7.30 we headed back to our hotel only to discover that all the restaurants had closed for the day and we were left with a choice of one; a pizza place next door. The pizza was expensive, but tasty and huge and we ended up only eating half of it and taking the rest home for lunch tomorrow.
Day 209 Monday 7th
Both woke up a little worse for wear, but not too bad, but outside the sky was darkening. Soon after our breakfast it started to sprinkle and then pour. While we waited for the rain to ease I got on the internet and discovered two important facts. One was that the hotel had overcharged us and the second was that instead of booking out on Wednesday we had to be out of here tomorrow. For some stupid reason I had in my head that we were staying here Tuesday so that blew a small hole in our plans. We had planned on trying to get out to some nearby sites but to do it in a tour was incredibly expensive and to do it by public transport was a
Casa De Narino guard (Chuckles) trying to look serious
tad difficult. Now with the rain we just decided that maybe it would be best to just move on.
Eventually the rain eased a bit so we went to pick up our laundry and stopped down at reception first to figure out why they had overcharged us. On the day we had arrived they had charged our credit card for the 6 night we had been here and then for some unknown reason had slipped in a separate charge for an extra night. The guy couldn’t really explain why but let us know that on check out they would pay us back in cash. It is always the big flashy hotels that have tried to rip us off and you really do need to check everything.
We got up to the laundry just as the rain returned and were told that our clothes wouldn’t be ready till 1.00, so we ran back to the hotel to wait. At 1.30 we went back to the laundry once more to be told 2, so once again we sprinted back to the hotel in the rain. We had planned on doing a nice long walk around the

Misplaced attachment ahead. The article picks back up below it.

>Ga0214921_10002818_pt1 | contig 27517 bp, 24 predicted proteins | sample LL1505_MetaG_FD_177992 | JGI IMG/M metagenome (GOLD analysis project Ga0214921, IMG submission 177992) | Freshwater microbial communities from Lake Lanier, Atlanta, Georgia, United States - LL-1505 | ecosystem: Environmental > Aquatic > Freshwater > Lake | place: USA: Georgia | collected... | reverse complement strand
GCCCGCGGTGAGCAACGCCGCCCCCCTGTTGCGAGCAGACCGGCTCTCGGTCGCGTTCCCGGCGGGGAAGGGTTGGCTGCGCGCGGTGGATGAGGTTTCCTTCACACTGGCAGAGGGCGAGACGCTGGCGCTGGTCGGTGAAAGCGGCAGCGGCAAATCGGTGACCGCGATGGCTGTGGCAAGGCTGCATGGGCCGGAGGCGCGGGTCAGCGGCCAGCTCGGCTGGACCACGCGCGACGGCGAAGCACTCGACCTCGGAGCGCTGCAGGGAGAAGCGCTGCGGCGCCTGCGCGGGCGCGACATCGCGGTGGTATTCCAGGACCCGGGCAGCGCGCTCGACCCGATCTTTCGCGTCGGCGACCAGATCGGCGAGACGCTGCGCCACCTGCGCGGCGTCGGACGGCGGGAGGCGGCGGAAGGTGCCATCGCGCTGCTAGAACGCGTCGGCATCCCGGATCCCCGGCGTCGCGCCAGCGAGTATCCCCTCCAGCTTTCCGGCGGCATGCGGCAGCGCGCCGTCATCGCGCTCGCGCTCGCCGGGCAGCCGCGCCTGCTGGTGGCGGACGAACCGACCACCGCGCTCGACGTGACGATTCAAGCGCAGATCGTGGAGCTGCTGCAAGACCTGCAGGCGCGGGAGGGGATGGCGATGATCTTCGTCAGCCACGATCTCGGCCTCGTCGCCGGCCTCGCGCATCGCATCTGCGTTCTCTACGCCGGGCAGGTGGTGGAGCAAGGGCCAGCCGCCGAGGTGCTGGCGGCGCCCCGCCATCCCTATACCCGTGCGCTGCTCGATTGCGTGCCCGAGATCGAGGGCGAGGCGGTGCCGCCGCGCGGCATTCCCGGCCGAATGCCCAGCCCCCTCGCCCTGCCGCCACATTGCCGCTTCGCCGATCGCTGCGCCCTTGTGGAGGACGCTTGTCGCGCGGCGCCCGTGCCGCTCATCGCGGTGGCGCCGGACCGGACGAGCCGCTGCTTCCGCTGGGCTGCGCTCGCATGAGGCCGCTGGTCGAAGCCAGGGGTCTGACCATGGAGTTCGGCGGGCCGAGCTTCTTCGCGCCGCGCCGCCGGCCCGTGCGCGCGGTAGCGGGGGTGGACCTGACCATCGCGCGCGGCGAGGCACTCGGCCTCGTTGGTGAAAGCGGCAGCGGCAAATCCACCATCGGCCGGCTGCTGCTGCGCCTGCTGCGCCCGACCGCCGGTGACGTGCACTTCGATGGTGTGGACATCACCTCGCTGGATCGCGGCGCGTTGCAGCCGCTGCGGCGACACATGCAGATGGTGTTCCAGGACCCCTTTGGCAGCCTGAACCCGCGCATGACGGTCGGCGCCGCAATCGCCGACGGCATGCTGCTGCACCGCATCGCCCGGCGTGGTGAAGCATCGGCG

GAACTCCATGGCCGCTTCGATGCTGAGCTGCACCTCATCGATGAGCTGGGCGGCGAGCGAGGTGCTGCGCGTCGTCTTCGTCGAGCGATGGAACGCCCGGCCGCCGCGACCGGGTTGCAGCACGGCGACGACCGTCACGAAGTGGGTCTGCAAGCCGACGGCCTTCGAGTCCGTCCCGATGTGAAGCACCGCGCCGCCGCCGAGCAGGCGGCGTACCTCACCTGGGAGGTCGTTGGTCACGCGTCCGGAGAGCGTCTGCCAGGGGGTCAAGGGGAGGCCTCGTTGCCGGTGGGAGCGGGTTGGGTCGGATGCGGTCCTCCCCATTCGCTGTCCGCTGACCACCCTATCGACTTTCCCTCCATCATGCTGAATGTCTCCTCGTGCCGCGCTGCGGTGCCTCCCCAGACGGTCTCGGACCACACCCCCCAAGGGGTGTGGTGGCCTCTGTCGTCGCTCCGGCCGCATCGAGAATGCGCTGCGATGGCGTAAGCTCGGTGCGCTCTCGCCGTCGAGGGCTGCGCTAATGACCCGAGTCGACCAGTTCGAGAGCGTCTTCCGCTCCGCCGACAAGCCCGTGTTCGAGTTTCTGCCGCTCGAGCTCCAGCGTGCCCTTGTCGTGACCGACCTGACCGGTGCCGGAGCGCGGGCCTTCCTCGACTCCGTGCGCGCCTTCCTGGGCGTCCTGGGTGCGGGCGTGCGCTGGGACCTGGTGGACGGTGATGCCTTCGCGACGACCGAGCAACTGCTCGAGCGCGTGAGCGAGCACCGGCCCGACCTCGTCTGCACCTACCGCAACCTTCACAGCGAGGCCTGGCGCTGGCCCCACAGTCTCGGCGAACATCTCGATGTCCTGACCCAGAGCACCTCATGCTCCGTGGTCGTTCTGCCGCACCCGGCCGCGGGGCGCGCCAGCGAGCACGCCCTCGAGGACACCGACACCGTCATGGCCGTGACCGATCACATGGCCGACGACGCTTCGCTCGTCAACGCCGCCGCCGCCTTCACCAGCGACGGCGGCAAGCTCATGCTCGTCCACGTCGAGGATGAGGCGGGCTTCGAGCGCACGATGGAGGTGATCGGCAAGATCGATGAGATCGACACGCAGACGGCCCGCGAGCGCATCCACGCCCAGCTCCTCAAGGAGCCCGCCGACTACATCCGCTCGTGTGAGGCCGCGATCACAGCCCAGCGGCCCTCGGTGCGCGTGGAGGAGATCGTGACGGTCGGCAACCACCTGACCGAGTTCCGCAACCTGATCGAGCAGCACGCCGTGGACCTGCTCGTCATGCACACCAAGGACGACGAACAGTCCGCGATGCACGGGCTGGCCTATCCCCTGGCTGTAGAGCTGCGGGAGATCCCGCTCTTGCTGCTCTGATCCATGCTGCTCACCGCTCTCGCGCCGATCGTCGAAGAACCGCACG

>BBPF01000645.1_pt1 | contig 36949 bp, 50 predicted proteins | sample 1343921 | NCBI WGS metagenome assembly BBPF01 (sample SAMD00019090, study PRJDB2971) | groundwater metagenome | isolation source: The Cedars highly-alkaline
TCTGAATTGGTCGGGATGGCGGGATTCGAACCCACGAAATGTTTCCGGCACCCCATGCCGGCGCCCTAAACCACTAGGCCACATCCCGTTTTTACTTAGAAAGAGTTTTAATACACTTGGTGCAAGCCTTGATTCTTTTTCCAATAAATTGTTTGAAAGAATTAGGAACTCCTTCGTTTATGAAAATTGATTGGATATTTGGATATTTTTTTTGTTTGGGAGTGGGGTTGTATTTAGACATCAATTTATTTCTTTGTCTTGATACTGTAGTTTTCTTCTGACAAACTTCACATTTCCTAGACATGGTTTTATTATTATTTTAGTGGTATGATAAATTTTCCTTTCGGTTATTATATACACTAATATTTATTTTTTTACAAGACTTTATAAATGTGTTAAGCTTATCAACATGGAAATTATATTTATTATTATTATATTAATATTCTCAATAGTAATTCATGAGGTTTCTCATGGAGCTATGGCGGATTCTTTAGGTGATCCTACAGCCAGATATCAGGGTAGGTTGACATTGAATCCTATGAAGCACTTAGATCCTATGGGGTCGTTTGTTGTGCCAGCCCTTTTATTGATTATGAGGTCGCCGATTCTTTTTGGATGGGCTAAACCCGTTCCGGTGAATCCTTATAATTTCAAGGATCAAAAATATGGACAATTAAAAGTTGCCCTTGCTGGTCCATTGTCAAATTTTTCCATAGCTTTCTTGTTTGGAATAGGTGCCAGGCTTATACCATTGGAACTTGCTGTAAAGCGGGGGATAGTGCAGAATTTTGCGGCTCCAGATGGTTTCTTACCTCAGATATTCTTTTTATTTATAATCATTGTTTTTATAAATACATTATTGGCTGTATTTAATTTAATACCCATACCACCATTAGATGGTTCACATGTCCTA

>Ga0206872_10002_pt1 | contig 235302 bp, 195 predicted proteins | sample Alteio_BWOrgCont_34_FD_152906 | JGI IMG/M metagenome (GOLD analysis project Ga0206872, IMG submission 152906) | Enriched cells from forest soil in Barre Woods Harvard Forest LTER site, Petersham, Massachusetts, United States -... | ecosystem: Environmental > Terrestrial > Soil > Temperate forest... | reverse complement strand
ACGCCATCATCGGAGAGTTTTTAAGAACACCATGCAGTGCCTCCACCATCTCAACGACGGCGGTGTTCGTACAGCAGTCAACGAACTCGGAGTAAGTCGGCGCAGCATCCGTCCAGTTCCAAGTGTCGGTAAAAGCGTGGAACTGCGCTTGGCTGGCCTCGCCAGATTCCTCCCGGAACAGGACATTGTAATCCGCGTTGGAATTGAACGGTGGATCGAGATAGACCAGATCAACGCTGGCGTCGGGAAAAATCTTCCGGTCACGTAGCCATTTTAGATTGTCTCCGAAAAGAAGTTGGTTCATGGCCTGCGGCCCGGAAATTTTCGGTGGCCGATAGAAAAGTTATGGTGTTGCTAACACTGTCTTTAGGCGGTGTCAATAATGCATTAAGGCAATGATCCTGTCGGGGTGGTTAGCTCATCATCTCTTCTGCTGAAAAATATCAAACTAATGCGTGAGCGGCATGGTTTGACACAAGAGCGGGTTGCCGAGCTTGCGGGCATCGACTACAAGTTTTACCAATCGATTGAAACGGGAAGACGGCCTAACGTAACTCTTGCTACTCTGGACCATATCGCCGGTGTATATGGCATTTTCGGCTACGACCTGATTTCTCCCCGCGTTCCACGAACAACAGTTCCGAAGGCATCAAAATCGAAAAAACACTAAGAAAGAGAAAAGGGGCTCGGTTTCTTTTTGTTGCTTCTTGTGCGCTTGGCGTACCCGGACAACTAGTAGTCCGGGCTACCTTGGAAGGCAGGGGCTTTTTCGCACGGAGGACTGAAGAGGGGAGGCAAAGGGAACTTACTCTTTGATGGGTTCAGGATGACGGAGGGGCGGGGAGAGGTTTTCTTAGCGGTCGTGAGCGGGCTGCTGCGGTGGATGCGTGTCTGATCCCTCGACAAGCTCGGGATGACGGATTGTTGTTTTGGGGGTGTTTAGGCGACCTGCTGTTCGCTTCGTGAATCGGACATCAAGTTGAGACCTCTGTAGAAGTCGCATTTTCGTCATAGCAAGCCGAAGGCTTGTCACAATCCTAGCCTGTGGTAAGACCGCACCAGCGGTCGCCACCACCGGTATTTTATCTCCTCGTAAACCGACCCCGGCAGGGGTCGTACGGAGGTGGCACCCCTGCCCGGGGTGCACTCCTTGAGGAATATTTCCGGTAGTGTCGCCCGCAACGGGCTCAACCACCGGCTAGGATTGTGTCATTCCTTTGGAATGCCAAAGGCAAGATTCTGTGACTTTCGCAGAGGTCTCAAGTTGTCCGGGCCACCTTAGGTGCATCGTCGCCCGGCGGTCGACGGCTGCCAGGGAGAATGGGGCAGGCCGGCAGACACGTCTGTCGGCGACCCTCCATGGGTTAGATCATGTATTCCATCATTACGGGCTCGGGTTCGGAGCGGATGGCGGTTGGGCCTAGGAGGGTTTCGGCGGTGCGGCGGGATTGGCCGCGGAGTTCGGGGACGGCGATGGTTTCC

Casa De Narino
town centre today but there was no way we were going to do it in the rain so we sat in our fantastic room looking across the wet rooftops of Bogota. At 3 we returned once more to the laundry and thankfully this was our final time as our clothes were ready, so we got them home and started our packing. Because we were moving on tomorrow we decided to avoid any forms of alcohol and so for dinner we headed across the road to a shwarma (kebab) house for dinner. It is sort of odd to be eating a mixed plate of Lebanese food in Bogota Colombia but I guess it shouldn’t be any stranger than in Sydney Australia. Unfortunately it wasn’t as good as Sydney but it was good to get some hommus and tabouli regardless.
Day 210 Tuesday 8th
Up at the crack of dawn, 5.30 to be precise, and quickly finished our last minute packing and then ran down to get some breakfast. The woman that ran the breakfast restaurant is so lovely and we will miss her cheerful smile but maybe not her horrible coffee. Breakfast
Our great room
took longer than expected and so did our final sort out in the room so we weren’t down in the foyer checking out till 6.45. Sorted our bill and got our cash back from where they overcharged us and then asked for a taxi to the boooos terminal. The hotel’s front door is located on the TransMileno bus line so no cars can park out the front so when the hotel concierge helped us out the back door with our bags we just figured he was taking us to the taxi rank out the back. Instead he took us to the hotel carpark and got us into the hotel car and then drove us to the bus terminal. It was a 30 minute drive through horrendous traffic and the whole way we kept thinking, “What is this going to cost us?” I half thought that maybe it might have been a courtesy shuttle, but oh no once we got to the terminal we got slogged 30,000 pesos ($16). A cheap fare for Sydney but a bloody rip off for Bogota, considering the taxi from the terminal to the hotel only cost 8,200 pesos. Should have really done my lolly over
Plaza shops at night
it but in the end figured it was half my fault for not checking the details before jumping in the car; we won’t let that happen again.
At the bus terminal we quickly found the ticket office and got our tickets to the town of Armenia. Whilst waiting for the bus we had a good chat to locals who were also catching the bus. Cannot get tired of saying how lovely the people of Colombia are, and just seem so happy to have tourists and want to help. The bus was running late so we weren’t underway till 8.30 and what a journey we got. The trip started out okay with us travelling through the extensive suburbs of Bogota and then we hit the mountains. The climb up was agony as there were endless hair pin bends and the road was completely congested with trucks. The journey came to a grinding halt often as trucks would have to stop at the hairpin bends to allow trucks heading in the other direction to get around. At 12.30 we stopped at a roadside restaurant for lunch, which was a welcome break.